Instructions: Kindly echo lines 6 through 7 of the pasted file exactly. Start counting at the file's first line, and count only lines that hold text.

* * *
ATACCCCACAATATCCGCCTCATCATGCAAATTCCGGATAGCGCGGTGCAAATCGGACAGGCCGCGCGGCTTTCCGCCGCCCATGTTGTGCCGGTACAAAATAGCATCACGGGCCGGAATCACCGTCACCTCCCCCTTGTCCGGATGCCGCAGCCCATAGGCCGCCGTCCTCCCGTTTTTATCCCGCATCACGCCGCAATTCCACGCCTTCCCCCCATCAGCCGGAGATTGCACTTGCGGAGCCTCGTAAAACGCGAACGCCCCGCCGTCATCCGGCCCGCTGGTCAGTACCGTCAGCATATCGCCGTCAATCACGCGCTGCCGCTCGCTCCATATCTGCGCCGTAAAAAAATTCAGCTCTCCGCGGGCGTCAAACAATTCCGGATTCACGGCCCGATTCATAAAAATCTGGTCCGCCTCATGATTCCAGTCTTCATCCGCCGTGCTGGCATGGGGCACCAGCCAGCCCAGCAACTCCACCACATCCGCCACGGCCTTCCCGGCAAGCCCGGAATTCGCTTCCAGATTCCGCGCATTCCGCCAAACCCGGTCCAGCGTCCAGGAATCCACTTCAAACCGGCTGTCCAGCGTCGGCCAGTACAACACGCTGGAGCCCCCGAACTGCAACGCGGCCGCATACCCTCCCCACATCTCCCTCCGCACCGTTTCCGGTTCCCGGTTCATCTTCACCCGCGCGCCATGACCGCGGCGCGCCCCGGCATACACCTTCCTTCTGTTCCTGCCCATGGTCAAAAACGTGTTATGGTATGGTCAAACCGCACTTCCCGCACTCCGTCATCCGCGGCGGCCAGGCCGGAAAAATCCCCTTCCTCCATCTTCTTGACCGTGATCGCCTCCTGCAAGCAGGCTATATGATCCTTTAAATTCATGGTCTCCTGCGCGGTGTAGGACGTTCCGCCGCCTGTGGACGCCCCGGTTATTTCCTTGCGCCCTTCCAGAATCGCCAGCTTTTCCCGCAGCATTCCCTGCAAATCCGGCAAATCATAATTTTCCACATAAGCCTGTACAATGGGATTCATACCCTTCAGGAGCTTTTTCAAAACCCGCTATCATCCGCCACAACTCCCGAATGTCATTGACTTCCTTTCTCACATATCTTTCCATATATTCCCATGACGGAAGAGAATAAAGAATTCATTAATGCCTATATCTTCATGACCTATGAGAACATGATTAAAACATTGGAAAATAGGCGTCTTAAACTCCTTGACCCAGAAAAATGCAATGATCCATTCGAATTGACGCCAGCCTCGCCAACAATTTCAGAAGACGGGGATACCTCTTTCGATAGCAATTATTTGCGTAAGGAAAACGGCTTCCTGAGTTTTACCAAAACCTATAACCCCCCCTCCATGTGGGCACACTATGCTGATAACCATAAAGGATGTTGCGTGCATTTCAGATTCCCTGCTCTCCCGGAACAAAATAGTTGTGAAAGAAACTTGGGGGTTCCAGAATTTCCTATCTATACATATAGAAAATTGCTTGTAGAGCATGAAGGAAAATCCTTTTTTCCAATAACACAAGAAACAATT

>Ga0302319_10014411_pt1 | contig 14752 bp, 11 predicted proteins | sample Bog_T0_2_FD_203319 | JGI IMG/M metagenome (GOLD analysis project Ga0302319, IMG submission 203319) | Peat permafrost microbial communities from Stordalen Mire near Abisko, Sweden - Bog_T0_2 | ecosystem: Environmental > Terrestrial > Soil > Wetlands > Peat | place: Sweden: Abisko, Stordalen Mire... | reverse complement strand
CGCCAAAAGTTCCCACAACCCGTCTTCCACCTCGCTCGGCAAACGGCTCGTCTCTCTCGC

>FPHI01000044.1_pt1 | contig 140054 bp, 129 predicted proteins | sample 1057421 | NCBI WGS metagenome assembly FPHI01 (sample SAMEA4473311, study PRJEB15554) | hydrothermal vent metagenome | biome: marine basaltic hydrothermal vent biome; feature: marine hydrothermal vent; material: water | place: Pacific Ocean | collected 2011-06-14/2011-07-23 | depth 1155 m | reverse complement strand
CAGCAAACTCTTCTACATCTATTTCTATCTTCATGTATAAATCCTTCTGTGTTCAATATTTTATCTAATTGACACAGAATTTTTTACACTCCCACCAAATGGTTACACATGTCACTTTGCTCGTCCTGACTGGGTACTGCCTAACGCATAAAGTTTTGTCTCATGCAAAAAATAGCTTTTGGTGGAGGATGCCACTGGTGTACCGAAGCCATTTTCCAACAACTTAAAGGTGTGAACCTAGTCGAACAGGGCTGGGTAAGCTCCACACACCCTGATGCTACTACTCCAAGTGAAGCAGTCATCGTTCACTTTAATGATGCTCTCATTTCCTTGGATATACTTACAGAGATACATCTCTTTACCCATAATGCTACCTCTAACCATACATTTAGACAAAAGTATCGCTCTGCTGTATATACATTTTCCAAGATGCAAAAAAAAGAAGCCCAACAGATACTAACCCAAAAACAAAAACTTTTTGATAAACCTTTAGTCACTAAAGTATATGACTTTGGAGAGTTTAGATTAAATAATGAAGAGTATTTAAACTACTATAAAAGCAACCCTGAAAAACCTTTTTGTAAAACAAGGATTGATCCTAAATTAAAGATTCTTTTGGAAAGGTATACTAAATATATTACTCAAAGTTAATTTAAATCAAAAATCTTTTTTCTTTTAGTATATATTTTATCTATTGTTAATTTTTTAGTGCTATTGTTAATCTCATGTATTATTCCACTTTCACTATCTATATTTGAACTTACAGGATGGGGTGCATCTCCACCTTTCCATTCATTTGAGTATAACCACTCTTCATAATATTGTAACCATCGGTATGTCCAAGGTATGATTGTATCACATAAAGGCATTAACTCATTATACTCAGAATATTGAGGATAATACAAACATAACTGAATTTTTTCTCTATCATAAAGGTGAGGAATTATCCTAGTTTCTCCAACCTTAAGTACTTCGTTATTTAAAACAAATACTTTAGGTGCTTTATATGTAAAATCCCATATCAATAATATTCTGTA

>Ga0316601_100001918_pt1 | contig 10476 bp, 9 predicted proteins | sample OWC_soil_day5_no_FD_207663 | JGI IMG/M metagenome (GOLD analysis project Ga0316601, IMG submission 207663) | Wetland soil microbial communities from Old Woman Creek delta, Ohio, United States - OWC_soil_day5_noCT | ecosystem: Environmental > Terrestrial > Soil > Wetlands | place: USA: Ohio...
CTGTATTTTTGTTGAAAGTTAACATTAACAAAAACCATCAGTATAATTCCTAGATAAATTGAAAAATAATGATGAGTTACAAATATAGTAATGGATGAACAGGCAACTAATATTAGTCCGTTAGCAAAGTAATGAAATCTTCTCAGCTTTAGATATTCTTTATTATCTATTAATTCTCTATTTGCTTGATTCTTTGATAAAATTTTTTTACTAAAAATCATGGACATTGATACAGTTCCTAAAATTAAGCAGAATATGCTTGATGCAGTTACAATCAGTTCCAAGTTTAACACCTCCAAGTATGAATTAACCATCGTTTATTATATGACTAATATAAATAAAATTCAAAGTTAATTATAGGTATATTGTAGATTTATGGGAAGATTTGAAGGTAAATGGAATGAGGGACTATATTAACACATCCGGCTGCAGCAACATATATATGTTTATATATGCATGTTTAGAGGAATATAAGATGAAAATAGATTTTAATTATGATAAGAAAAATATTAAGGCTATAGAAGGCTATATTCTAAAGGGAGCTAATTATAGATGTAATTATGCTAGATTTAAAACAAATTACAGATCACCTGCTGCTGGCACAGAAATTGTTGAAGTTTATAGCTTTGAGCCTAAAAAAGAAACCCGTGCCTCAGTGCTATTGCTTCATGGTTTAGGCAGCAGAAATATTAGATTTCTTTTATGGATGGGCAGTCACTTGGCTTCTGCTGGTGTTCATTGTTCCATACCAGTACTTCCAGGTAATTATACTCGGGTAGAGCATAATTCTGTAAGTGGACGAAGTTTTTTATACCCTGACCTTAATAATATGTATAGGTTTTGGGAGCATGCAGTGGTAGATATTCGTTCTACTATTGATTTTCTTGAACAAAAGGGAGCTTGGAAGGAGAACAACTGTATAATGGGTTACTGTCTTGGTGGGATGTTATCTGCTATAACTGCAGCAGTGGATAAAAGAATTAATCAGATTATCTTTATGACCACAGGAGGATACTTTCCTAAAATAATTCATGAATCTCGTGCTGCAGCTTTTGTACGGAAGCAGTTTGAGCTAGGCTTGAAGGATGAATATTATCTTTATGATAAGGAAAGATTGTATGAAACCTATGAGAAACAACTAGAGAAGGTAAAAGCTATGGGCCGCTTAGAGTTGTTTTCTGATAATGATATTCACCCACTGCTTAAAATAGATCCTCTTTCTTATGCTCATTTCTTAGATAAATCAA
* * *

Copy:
>Ga0316601_100001918_pt1 | contig 10476 bp, 9 predicted proteins | sample OWC_soil_day5_no_FD_207663 | JGI IMG/M metagenome (GOLD analysis project Ga0316601, IMG submission 207663) | Wetland soil microbial communities from Old Woman Creek delta, Ohio, United States - OWC_soil_day5_noCT | ecosystem: Environmental > Terrestrial > Soil > Wetlands | place: USA: Ohio...
CTGTATTTTTGTTGAAAGTTAACATTAACAAAAACCATCAGTATAATTCCTAGATAAATTGAAAAATAATGATGAGTTACAAATATAGTAATGGATGAACAGGCAACTAATATTAGTCCGTTAGCAAAGTAATGAAATCTTCTCAGCTTTAGATATTCTTTATTATCTATTAATTCTCTATTTGCTTGATTCTTTGATAAAATTTTTTTACTAAAAATCATGGACATTGATACAGTTCCTAAAATTAAGCAGAATATGCTTGATGCAGTTACAATCAGTTCCAAGTTTAACACCTCCAAGTATGAATTAACCATCGTTTATTATATGACTAATATAAATAAAATTCAAAGTTAATTATAGGTATATTGTAGATTTATGGGAAGATTTGAAGGTAAATGGAATGAGGGACTATATTAACACATCCGGCTGCAGCAACATATATATGTTTATATATGCATGTTTAGAGGAATATAAGATGAAAATAGATTTTAATTATGATAAGAAAAATATTAAGGCTATAGAAGGCTATATTCTAAAGGGAGCTAATTATAGATGTAATTATGCTAGATTTAAAACAAATTACAGATCACCTGCTGCTGGCACAGAAATTGTTGAAGTTTATAGCTTTGAGCCTAAAAAAGAAACCCGTGCCTCAGTGCTATTGCTTCATGGTTTAGGCAGCAGAAATATTAGATTTCTTTTATGGATGGGCAGTCACTTGGCTTCTGCTGGTGTTCATTGTTCCATACCAGTACTTCCAGGTAATTATACTCGGGTAGAGCATAATTCTGTAAGTGGACGAAGTTTTTTATACCCTGACCTTAATAATATGTATAGGTTTTGGGAGCATGCAGTGGTAGATATTCGTTCTACTATTGATTTTCTTGAACAAAAGGGAGCTTGGAAGGAGAACAACTGTATAATGGGTTACTGTCTTGGTGGGATGTTATCTGCTATAACTGCAGCAGTGGATAAAAGAATTAATCAGATTATCTTTATGACCACAGGAGGATACTTTCCTAAAATAATTCATGAATCTCGTGCTGCAGCTTTTGTACGGAAGCAGTTTGAGCTAGGCTTGAAGGATGAATATTATCTTTATGATAAGGAAAGATTGTATGAAACCTATGAGAAACAACTAGAGAAGGTAAAAGCTATGGGCCGCTTAGAGTTGTTTTCTGATAATGATATTCACCCACTGCTTAAAATAGATCCTCTTTCTTATGCTCATTTCTTAGATAAATCAA